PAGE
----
What are some DSLR Camera modes and features to look for when purchasing?

It is always great when your camera can operate in several types of conditions and record several different file formats. This is something we don’t get to access very much in smartphones and some point and shoots. Control over our shooting conditions and light is very important! When you go to purchase your camera, be sure you have options like Manual Mode, Aperture Priority, and even quick key shooting modes like: sport mode, portrait mode, and scenic mode.

Most cameras come with a starter kit and one lens. That lens is usually the equivalent of a standard zoom lens that has a focal length of 28mm-80mm (or in cropped sensor language – 18mm-55mm) This is great when you’re just starting out and you can add lenses later. You can get cropped sensor or full frame sensor camera starter packs.

What is a better camera to get, Canon or Nikon?

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This might not matter to many, but if you are used to shooting on a certain type of camera, you should take brand in mind when purchasing only from a user experience and interface matter. I only say this because there is always the debate in Canon vs Nikon. Now you have to include Sony, Panasoninc, Minolta and Olympus into that debate and once you do, discussion gets a little tricky. I do believe that with any of these cameras you will have success – but not all camera menu’s and interfaces are created equal. I have been teaching beginner photography since before digital was popular. Since the early 2000’s I have taught on almost every camera invented and I find that if you don’t buy a camera that’s easy to use or that is “learnable” then you will not want to shoot with it!

In my opinion, Canon has the easiest User Interface and Experience in navigating the menu modes and quick keys. Nikon comes in at a distant second only because the amount of features offered in even the most beginner Nikon, rival that of a professional camera in Canon, Minolta, or even Olympus. There are features there that I feel don’t make you a better photographer and are only added there to confuse and boost the “user control” factor which doesn’t say much. So..that’s my 2 cents!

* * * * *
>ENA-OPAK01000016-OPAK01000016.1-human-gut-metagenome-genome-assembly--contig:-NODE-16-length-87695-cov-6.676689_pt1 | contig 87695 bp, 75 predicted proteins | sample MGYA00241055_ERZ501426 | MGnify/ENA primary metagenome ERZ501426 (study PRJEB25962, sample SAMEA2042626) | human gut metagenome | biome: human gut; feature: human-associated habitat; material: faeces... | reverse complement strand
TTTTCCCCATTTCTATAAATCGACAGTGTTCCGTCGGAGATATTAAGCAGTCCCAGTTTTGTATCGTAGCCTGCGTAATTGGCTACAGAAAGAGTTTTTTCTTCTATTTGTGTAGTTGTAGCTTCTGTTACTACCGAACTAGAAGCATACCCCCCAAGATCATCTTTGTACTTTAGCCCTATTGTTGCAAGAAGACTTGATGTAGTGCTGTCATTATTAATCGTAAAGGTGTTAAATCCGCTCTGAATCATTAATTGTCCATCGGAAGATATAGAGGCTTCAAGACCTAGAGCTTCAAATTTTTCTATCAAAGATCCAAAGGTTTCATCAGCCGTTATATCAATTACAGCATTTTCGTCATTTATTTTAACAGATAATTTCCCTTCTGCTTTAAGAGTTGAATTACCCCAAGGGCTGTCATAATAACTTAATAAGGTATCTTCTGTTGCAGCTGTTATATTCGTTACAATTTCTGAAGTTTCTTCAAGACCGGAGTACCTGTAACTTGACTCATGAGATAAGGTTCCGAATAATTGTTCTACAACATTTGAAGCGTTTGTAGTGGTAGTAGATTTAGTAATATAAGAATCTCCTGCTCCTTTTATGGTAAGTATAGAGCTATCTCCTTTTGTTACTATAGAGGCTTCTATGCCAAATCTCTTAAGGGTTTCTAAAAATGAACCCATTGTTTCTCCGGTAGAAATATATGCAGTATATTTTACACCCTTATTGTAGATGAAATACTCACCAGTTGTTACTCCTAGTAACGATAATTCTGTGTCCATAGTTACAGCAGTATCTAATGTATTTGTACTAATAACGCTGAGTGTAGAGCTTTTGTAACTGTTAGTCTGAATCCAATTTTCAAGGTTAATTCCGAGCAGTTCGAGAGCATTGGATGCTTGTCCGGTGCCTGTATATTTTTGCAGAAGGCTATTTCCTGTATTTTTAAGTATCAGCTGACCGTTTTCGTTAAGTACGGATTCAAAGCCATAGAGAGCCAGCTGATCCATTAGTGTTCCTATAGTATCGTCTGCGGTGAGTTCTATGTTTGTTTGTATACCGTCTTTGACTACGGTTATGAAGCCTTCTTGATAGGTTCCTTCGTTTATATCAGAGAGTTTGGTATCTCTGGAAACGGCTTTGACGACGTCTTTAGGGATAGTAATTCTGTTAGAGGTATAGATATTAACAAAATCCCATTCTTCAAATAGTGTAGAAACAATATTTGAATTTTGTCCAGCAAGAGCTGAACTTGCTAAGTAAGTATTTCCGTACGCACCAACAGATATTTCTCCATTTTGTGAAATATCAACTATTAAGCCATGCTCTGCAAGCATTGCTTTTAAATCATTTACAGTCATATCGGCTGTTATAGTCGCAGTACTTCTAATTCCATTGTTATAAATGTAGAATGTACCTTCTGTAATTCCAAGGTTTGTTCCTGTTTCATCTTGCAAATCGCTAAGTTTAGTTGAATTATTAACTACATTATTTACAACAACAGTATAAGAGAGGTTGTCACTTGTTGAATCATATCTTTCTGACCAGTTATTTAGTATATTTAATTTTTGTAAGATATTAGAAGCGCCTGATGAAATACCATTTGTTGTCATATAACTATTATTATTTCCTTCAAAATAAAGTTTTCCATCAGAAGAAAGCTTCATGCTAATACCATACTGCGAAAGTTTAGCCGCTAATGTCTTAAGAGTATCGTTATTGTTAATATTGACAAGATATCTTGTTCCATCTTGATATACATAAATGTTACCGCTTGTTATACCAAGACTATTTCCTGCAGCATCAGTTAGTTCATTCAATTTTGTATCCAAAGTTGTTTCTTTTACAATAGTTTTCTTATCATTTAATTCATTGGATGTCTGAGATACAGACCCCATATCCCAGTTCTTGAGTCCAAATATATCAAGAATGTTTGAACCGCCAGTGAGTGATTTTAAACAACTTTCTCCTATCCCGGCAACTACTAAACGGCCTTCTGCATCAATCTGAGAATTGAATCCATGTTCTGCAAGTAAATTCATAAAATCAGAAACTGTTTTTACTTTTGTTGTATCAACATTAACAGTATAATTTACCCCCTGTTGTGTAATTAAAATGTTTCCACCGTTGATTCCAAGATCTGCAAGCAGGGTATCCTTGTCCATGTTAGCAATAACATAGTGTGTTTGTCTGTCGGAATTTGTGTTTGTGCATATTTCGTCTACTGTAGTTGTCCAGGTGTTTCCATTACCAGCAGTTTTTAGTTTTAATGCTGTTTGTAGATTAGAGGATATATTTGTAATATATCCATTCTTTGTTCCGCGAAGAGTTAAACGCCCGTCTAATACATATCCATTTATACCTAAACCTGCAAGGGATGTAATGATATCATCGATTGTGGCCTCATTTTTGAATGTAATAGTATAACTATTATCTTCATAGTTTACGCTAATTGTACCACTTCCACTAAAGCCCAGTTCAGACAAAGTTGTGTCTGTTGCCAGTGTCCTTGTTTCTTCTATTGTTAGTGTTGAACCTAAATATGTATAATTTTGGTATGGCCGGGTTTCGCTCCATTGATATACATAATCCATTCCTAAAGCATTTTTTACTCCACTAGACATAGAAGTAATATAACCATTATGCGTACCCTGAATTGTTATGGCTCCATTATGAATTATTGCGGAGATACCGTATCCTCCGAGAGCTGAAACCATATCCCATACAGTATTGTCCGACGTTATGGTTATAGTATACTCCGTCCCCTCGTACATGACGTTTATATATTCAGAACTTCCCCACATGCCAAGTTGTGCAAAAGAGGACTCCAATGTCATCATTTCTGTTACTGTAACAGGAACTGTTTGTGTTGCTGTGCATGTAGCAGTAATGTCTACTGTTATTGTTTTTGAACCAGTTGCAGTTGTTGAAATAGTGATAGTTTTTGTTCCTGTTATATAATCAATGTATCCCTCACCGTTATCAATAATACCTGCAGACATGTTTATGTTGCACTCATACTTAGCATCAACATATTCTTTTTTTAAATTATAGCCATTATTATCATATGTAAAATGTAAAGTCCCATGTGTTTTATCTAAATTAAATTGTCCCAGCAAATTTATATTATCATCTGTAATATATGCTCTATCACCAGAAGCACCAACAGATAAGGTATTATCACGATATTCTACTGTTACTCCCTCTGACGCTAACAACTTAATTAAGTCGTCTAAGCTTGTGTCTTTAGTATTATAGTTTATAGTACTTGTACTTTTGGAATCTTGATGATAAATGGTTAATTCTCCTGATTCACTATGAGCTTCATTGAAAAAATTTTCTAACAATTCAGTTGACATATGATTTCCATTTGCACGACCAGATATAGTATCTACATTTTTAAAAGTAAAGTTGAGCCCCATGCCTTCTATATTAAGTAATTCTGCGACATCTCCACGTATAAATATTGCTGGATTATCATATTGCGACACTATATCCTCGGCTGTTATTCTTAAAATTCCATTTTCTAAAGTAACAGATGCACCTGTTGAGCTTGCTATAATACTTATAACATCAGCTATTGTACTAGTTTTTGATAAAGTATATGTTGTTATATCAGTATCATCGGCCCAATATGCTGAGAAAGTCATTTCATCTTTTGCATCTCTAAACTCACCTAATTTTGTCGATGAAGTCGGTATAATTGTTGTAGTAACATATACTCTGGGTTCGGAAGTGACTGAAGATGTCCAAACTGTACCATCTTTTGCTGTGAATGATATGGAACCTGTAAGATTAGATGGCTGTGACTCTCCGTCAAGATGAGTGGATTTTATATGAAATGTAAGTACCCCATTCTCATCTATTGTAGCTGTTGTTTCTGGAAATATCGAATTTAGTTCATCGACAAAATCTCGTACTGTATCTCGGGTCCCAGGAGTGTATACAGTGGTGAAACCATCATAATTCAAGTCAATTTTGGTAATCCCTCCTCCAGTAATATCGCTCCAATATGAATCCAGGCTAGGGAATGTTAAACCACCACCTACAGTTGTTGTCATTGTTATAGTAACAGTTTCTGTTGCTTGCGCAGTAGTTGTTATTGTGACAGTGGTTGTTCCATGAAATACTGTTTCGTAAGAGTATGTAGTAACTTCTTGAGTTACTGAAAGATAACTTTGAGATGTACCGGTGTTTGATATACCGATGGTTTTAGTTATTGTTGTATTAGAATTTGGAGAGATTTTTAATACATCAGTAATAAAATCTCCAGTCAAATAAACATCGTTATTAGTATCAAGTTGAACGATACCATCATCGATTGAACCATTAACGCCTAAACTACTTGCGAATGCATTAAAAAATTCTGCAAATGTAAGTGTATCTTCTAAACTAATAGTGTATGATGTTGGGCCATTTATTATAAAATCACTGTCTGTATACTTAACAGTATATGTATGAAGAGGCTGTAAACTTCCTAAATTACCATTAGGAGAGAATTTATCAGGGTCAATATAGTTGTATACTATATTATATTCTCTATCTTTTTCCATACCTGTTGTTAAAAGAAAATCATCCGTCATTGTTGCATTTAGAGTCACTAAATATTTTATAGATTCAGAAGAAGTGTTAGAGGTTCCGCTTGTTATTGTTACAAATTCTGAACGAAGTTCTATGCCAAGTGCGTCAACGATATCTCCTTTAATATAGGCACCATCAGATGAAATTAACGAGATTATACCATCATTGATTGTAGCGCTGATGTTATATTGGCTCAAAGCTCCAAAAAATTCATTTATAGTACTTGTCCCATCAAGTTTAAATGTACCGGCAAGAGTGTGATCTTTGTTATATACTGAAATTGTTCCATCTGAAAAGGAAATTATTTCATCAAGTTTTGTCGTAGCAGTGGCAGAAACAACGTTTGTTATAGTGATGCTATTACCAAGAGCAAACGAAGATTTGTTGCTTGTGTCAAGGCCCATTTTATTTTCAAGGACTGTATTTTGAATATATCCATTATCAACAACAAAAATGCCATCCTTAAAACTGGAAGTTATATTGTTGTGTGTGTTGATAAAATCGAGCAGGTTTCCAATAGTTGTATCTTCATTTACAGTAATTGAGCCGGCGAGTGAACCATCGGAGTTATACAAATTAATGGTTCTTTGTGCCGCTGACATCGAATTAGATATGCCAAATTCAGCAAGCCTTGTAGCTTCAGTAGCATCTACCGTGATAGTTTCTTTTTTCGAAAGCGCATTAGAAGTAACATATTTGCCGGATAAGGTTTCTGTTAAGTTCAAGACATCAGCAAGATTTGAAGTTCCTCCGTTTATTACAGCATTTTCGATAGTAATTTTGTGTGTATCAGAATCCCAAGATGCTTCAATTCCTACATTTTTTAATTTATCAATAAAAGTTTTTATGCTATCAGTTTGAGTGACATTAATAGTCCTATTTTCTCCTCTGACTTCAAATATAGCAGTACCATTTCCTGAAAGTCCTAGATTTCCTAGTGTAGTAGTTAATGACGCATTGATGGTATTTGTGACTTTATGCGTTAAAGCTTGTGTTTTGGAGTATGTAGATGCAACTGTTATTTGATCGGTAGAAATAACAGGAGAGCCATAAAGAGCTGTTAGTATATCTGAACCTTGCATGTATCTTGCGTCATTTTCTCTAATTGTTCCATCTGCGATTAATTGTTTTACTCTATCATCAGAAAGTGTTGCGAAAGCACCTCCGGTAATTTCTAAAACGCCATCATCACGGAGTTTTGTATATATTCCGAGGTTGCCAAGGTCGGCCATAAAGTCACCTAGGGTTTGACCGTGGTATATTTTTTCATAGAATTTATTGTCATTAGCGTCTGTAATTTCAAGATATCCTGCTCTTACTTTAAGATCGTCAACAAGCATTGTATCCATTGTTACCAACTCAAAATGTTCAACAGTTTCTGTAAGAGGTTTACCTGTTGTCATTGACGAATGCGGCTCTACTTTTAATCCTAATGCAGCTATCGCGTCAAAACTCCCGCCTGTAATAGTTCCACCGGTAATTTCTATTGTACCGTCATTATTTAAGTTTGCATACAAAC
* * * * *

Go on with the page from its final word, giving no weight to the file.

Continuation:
What are my favorite DSLR Cameras on the Market?

NIKON D7200 - $859 MSRP - Body Only - I like this camera due to it's 24.2 megapixel quality, and with a APC-S sensor (23.5 x 15.6) and especially for the fact it has built in Wifi. With 51 Auto Focus points you shouldn't miss a shot!

NIKON D610 - $1,400 MSRP - Body Only / $2,000 - w/ 28-85mm lens - Nikon's entry level full frame camera boasts 24.3 megapixels, 100-6400 ISO range, 6 frames per second, wireless adapter (no built in wifi), weather sealed, pop up flash and you also get Nikon's ultra confusing menu. Ok, sorry not sorry.

CANON 77D - $800 MSRP - Body Only - I like this camera again for it's 24.2 megapixel sensor, but the smaller sensor size (22.3 x 14.9) will give you more zoom on your focal length. This camera has a 45 auto focus points and an easy to use menu (ok I am biased here!) but if you want to spend a little more and stay with cropped sensor and ADD weather seal, faster shutter speeds, and frames per second:

CANON 7D Mark II - $1,500 (on sale) for the body. This competes with the Nikon D500 giving you great resolution but a larger body, weather seal (so important down here in New Orleans!) and 10 frames per second shoot in burst mode.

CANON 6D Mark II - at a MSRP of $2,000 you gain entry into Canon's full frame arena, utilizing the 26.2 megapixel sensor, 45 point AF system, 6.5 fps, Built in Timelapse Mode (really cool!), Built in WiFi and weather sealing ( so important again in the South!). The 6D Mark II has the built in articulating screen that allows you to compose your images in difficult angles without having have your eye to the viewfinder at all times. 

SONY A7 II or A7sII (mirroless) - $1,300 A7II with 28-70 lens (24mp) / $2,500 A7sII (12mp) Body Only - If you have smaller hands, want better video quality and low noise in low light then the Sony A7 series is for you. Consider the A7sII if you want lower noise, and true 4K resolution video on a full frame sensor, without the crop. For the money, the A7II with a lens is a great entry into mirroless digital photography and that price might even go lower with the new A7sII on the market.

So now that I have my camera what do I do with it?

If you made it this far I am hoping you took my advice on searching for digital camera that you are going to use rather than the latest greatest that just sits on a shelf. But what if you still have questions and you are still interested in taking the next step in purchasing a digital camera? Here's your chance, I want to help. Please contact me to setup a FREE consultation before you spend all that money? You can go to my CONTACT page to setup your email conference.

Do you want to learn how to use your digital camera in the New Orleans area? You can join my upcoming Learn Digital Photography in New Orleans which has two sessions beginning in March and then again in November. You can read more about this photography workshop and sign up HERE